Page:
Research ArticleAPPLIED SCIENCES AND ENGINEERING

Neonatal wearable device for colorimetry-based real-time detection of jaundice with simultaneous sensing of vitals

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Science Advances  03 Mar 2021:
Vol. 7, no. 10, eabe3793
DOI: 10.1126/sciadv.abe3793
  • Fig. 1 Conceptual schematic of wearable bilirubinometer.

    (A) Neonatal jaundice is caused by bilirubin that is generated by the breakdown of hemoglobin in red blood cells. (B) The stand-alone bilirubinometer is placed on a neonate’s forehead. The device is packaged in soft silicone rubber. The bilirubin levels of neonates are measured on the basis of the ratio of absorbances of blue and green lights. The SpO2 and HR are measured using standard pulse oximeter techniques. The data are transferred to a smartphone or a PC via a Bluetooth connection.

  • Fig. 2 Structure of the actual wearable bilirubinometer.

    (A) All electronic components are mounted on a flexible substrate. Coin cells are used to serve as the battery. LEDs and PDs are surrounded by a blacked PDMS and Ecoflex mixture. The flexible PDMS lens is formed on the LEDs. The package is made of three-dimensionally (3D) printed flexible silicone. ICs, integrated circuits. (B) Photograph of the actual device, sensing part that contacts neonate’s forehead, and a circuit that conducts the control and processing tasks. Photo credit: Go Inamori, Yokohama National University. (C) Cross-sectional schematics of sensing mechanism and contact of the device. (D) Photograph of the device on a neonate. Photo credit: Ota Hiroki, Yokohama National University.

  • Fig. 3 System diagram of the device.

    (A) Block diagram of the device. The LEDs are controlled by the MCU. Signals are amplified by the amplifier and converted to a digital form by the ADC. The data are transferred to a smartphone. The low-dropout (LDO) stabilizes the voltage of the coin cells. (B) Green, blue, red, and IR LEDs emit for 4 ms. The switching of the emission is controlled by MCU. Signals are detected by the PDs and analyzed to measure SpO2, HR, and bilirubin.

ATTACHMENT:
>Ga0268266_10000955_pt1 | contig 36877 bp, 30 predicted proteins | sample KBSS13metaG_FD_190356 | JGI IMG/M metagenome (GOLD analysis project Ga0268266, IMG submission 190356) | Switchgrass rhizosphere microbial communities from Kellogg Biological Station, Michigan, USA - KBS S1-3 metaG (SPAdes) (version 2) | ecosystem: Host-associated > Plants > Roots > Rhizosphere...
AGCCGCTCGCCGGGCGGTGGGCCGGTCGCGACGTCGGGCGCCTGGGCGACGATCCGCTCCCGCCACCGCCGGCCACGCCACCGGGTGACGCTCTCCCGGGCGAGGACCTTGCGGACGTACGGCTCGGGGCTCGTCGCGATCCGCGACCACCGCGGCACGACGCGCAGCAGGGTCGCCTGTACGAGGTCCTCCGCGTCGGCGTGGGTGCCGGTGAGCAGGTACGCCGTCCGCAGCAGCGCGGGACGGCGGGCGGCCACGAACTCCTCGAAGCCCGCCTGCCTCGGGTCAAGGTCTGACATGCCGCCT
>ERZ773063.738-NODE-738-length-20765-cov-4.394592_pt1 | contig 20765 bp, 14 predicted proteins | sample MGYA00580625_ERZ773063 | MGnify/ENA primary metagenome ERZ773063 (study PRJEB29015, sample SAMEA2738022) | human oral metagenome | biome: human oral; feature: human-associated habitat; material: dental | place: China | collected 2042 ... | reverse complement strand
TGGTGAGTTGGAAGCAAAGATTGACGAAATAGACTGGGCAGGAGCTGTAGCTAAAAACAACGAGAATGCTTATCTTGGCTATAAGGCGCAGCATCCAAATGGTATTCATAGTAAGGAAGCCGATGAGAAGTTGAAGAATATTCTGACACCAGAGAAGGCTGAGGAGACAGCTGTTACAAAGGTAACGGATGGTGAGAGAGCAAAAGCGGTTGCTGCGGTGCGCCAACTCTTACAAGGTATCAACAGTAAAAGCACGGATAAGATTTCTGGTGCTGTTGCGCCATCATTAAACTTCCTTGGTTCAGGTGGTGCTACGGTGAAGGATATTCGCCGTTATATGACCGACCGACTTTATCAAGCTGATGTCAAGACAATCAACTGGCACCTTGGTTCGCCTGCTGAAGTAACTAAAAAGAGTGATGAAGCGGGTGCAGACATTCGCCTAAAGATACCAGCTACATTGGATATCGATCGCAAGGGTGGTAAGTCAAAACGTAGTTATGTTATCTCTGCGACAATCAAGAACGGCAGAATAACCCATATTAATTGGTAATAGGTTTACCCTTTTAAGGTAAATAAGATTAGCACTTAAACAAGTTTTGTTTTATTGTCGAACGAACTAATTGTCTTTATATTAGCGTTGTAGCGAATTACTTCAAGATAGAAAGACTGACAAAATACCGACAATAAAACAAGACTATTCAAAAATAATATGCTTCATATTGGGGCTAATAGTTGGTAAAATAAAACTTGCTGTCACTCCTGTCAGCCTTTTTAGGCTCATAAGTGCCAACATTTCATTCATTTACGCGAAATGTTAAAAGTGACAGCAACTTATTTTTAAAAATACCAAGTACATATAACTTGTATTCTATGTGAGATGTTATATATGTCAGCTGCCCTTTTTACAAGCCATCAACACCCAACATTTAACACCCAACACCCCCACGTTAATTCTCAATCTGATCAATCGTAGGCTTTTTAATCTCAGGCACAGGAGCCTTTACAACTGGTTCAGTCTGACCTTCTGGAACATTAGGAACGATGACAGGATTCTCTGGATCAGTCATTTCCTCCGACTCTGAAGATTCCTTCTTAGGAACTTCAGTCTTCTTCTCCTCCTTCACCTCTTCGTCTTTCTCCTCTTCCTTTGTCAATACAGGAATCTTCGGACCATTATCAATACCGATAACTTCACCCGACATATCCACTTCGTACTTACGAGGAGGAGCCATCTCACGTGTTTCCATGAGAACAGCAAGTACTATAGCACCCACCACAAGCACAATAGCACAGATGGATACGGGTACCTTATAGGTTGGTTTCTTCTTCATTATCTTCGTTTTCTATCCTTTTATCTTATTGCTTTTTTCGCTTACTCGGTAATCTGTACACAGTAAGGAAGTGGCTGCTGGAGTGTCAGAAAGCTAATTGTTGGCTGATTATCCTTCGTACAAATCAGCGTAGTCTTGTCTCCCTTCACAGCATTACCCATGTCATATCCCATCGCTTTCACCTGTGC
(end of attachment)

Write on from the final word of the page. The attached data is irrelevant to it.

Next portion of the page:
• Fig. 4 HR and SpO2 measurements.

    (A) Variations of voltage values detected in PDs by the reflected red and IR lights. Pulse wave was observed by the red and IR lights. (B) Measurements of HR and SpO2 conducted by the developed and commercial devices before, during, and after holding the breath for 1 min in adults. SpO2 decreased considerably 60 s after the onset of breathholding. (C) HR and SpO2 measurements in a neonate.

  • Fig. 5 Bilirubin measurements using the developed device.

    (A) Relationship between the wearable device and the conventional transcutaneous bilirubinometer in 50 neonates. The correlation coefficient of the data obtained by the meters was 0.81. (B) A Bland-Altman plot of the wearable device and the commercial transcutaneous bilirubinometer. MD = 0 and 2SD = 4.6. (C) Simultaneous measurement of HR, SpO2, and bilirubin concentration using the developed device. (D) Schematic of condition of neonates during phototherapy. Neonates were exposed to blue light for the therapy from the top and bottom according to a patient’s severity level. (E and F) Bilirubin measurements using the developed device and blood test during phototherapy following blue light exposure from the top (anteriorly) (D) and the bottom (posteriorly) (E). TcB by the developed device matched TSB.

Supplementary Materials

  • Supplementary Materials

    Neonatal wearable device for colorimetry-based real-time detection of jaundice with simultaneous sensing of vitals

    Go Inamori, Umihiro Kamoto, Fumika Nakamura, Yutaka Isoda, Azusa Uozumi, Ryosuke Matsuda, Masaki Shimamura, Yusuke Okubo, Shuichi Ito, Hiroki Ota

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